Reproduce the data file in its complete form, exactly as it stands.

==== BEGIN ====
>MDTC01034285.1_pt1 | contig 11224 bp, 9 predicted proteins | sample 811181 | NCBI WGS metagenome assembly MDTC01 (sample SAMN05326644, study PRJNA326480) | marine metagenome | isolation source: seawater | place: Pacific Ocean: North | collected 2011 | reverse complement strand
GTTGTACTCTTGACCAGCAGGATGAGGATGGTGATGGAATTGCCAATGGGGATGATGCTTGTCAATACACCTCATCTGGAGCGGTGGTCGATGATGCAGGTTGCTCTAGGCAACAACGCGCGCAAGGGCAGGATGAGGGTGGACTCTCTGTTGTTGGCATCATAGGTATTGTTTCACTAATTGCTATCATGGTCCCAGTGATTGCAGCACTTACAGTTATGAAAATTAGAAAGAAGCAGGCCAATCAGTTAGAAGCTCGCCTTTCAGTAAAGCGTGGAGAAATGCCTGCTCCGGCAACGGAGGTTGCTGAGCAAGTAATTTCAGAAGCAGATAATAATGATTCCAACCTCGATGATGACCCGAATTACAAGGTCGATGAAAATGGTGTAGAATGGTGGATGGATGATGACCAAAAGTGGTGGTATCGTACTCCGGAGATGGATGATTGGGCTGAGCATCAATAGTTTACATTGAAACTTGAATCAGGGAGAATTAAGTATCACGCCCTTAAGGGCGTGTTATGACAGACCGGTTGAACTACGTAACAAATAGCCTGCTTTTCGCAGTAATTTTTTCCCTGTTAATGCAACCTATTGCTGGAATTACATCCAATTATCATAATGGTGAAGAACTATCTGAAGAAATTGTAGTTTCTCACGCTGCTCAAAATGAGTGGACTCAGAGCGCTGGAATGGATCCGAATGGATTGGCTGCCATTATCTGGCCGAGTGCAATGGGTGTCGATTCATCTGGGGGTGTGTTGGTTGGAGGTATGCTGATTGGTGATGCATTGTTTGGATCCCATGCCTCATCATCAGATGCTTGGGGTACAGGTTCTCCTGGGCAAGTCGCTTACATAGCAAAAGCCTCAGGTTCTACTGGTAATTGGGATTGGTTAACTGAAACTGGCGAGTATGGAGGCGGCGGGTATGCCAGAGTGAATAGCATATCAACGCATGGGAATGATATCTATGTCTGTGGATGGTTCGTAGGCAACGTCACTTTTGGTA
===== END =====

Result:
>MDTC01034285.1_pt1 | contig 11224 bp, 9 predicted proteins | sample 811181 | NCBI WGS metagenome assembly MDTC01 (sample SAMN05326644, study PRJNA326480) | marine metagenome | isolation source: seawater | place: Pacific Ocean: North | collected 2011 | reverse complement strand
GTTGTACTCTTGACCAGCAGGATGAGGATGGTGATGGAATTGCCAATGGGGATGATGCTTGTCAATACACCTCATCTGGAGCGGTGGTCGATGATGCAGGTTGCTCTAGGCAACAACGCGCGCAAGGGCAGGATGAGGGTGGACTCTCTGTTGTTGGCATCATAGGTATTGTTTCACTAATTGCTATCATGGTCCCAGTGATTGCAGCACTTACAGTTATGAAAATTAGAAAGAAGCAGGCCAATCAGTTAGAAGCTCGCCTTTCAGTAAAGCGTGGAGAAATGCCTGCTCCGGCAACGGAGGTTGCTGAGCAAGTAATTTCAGAAGCAGATAATAATGATTCCAACCTCGATGATGACCCGAATTACAAGGTCGATGAAAATGGTGTAGAATGGTGGATGGATGATGACCAAAAGTGGTGGTATCGTACTCCGGAGATGGATGATTGGGCTGAGCATCAATAGTTTACATTGAAACTTGAATCAGGGAGAATTAAGTATCACGCCCTTAAGGGCGTGTTATGACAGACCGGTTGAACTACGTAACAAATAGCCTGCTTTTCGCAGTAATTTTTTCCCTGTTAATGCAACCTATTGCTGGAATTACATCCAATTATCATAATGGTGAAGAACTATCTGAAGAAATTGTAGTTTCTCACGCTGCTCAAAATGAGTGGACTCAGAGCGCTGGAATGGATCCGAATGGATTGGCTGCCATTATCTGGCCGAGTGCAATGGGTGTCGATTCATCTGGGGGTGTGTTGGTTGGAGGTATGCTGATTGGTGATGCATTGTTTGGATCCCATGCCTCATCATCAGATGCTTGGGGTACAGGTTCTCCTGGGCAAGTCGCTTACATAGCAAAAGCCTCAGGTTCTACTGGTAATTGGGATTGGTTAACTGAAACTGGCGAGTATGGAGGCGGCGGGTATGCCAGAGTGAATAGCATATCAACGCATGGGAATGATATCTATGTCTGTGGATGGTTCGTAGGCAACGTCACTTTTGGTA